Last night 500 activists arrived in Durban to campaign for one million climate jobs now. Climate jobs present a joint solution to the crises of unemployment and climate change, and it is feasible and affordable for the government to create one million climate jobs immediately.
The group of more than 500 activists represent over 40 civil society organisations who fight for equitable access to land, food, water, shelter and clean energy. They travelled from various parts of South Africa: Cape Town, Port Elizabeth, Grahamstown, East London, the Vaal triangle, Johannesburg, Welkom, Soweto and Mpumalanga. They will join thousands of South Africans who will march together on December 3rd to express outrage at the betrayal by the world’s governments at the climate change negotiations.
All 500 are part of a movement to campaign for one million climate jobs. Climate jobs are decent, people- and publicly driven jobs that reduce the causes and impacts of climate change. They are based on three principles: ecological sustainability, social justice and state intervention. Climate jobs:
1. reduce the amount of greenhouse gasses we emit, to make sure that we prevent catastrophic climate change;
2. build our capacity to adapt to the impacts of climate change (e.g. jobs that improve our food security);
3. provide and secure vital services, especially water, energy and sanitation (this includes reducing wasteful over-consumption)
Events to take note of :
International Climate Jobs Conference
4 December 2011, 09h30-17h00
Launch of the One Million Climate Jobs research findings
6 December 2011, 10h00-15h00
At the People’s Space, Howard College, University of KwaZulu-Natal
South Africa must be held accountable for its own contribution to climate change, and must address its high emissions as part of an international strategy to slow down climate change. Although a relatively small economy, South Africa’s emissions are in line with highly industrialised countries such as Britain and Italy, primarily because of its energy-intensive mining and minerals-processing industries, coal-produced electricity and coal-to-liquids plants. It is responsible for about half of Africa’s emissions and is the 12th biggest emitter globally.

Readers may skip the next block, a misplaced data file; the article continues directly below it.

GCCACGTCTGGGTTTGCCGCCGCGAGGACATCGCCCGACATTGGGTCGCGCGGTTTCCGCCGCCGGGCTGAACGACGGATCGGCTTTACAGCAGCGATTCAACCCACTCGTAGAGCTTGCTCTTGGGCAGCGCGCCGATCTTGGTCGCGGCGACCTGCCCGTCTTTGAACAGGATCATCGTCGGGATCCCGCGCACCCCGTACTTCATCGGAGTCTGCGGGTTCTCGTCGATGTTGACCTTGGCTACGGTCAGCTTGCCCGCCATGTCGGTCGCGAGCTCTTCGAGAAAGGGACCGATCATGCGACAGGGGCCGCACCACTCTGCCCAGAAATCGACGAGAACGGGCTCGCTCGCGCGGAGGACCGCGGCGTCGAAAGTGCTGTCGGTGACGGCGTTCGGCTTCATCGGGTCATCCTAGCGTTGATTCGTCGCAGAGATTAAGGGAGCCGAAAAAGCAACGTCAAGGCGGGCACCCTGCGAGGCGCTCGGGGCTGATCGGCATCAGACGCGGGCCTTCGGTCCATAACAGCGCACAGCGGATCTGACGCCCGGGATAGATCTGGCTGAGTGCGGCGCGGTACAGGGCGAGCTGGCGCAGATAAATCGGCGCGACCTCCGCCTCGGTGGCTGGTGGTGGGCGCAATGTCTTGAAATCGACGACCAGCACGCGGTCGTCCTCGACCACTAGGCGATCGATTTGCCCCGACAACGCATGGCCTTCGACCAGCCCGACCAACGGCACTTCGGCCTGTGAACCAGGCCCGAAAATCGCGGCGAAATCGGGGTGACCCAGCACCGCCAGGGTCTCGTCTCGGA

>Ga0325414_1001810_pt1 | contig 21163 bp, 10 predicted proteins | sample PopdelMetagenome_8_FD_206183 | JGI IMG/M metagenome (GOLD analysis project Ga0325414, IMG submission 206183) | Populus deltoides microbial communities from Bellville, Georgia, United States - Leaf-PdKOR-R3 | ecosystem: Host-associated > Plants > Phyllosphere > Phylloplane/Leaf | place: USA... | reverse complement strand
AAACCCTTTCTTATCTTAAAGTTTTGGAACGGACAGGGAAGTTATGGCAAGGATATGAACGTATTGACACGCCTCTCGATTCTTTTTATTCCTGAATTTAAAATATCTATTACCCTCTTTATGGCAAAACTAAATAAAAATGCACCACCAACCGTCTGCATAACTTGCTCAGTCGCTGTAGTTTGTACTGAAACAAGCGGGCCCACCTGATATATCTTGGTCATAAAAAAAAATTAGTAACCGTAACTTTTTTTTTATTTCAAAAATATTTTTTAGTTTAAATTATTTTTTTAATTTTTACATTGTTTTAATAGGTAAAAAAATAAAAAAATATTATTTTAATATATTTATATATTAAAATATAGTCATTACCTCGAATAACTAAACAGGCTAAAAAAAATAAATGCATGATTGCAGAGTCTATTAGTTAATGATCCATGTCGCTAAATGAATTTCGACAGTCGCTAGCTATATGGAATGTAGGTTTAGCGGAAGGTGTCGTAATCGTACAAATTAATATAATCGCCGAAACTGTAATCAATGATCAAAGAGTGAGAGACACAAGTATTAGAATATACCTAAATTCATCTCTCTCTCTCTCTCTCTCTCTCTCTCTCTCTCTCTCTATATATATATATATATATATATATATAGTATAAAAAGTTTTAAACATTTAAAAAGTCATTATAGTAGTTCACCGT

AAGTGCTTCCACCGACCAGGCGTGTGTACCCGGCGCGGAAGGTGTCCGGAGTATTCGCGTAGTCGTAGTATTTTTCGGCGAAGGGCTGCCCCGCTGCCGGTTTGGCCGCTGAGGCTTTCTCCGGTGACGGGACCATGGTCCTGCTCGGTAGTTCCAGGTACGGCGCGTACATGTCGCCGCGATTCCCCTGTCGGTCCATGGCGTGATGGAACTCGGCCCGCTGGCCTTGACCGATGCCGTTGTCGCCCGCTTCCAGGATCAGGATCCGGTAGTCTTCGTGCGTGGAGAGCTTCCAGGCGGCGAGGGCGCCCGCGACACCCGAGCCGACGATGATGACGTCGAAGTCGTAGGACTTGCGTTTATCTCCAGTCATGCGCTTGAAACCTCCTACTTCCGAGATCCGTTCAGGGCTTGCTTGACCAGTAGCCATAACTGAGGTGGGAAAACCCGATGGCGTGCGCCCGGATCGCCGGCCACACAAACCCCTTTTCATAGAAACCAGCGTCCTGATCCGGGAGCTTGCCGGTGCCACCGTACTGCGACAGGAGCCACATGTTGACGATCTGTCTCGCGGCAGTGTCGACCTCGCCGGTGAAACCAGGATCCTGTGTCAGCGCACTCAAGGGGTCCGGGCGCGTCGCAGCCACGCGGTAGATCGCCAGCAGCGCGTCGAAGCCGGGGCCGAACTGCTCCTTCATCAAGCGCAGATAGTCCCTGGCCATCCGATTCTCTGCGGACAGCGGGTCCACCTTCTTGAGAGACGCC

Electricity generation is responsible for about 40% of the country’s emissions with about 93 per cent of electricity generated from coal-fired power plants. The industrial sector accounts for over 40% of total energy consumption in the country, and over 50% of electricity. Industrial electricity demand is in turn dominated by key firms in the Energy Intensive User Group, an industry lobby group that together accounts for about 45% of electricity use in the country. Less than a fifth of electricity generated is used in homes, and even within the residential sector there is extreme energy injustice. Two million poor households use about 0.45% of the electricity sold by Eskom, and only 2.4% of residential electricity.
The richest 4% of South Africans are responsible for more carbon pollution than the poorest 80%.
To limit global warming to below 1.5° C, we need to reduce global emissions drastically by 2050, starting now. A fair carbon budget for the world would require South Africa to reduce its annual emissions by 25%. South Africa must plan well and use its fair share of carbon pollution space creatively, to develop new systems and industries that will allow us to make a just transition to a low carbon economy.
The One Million Climate Jobs Campaign is an alliance of labour, social movements and other civil society organisations in South Africa that recognise the value of a collective approach to the crises of unemployment and climate change. It is based on well-researched solutions for how South Africa can immediately begin a just transition to a low carbon economy.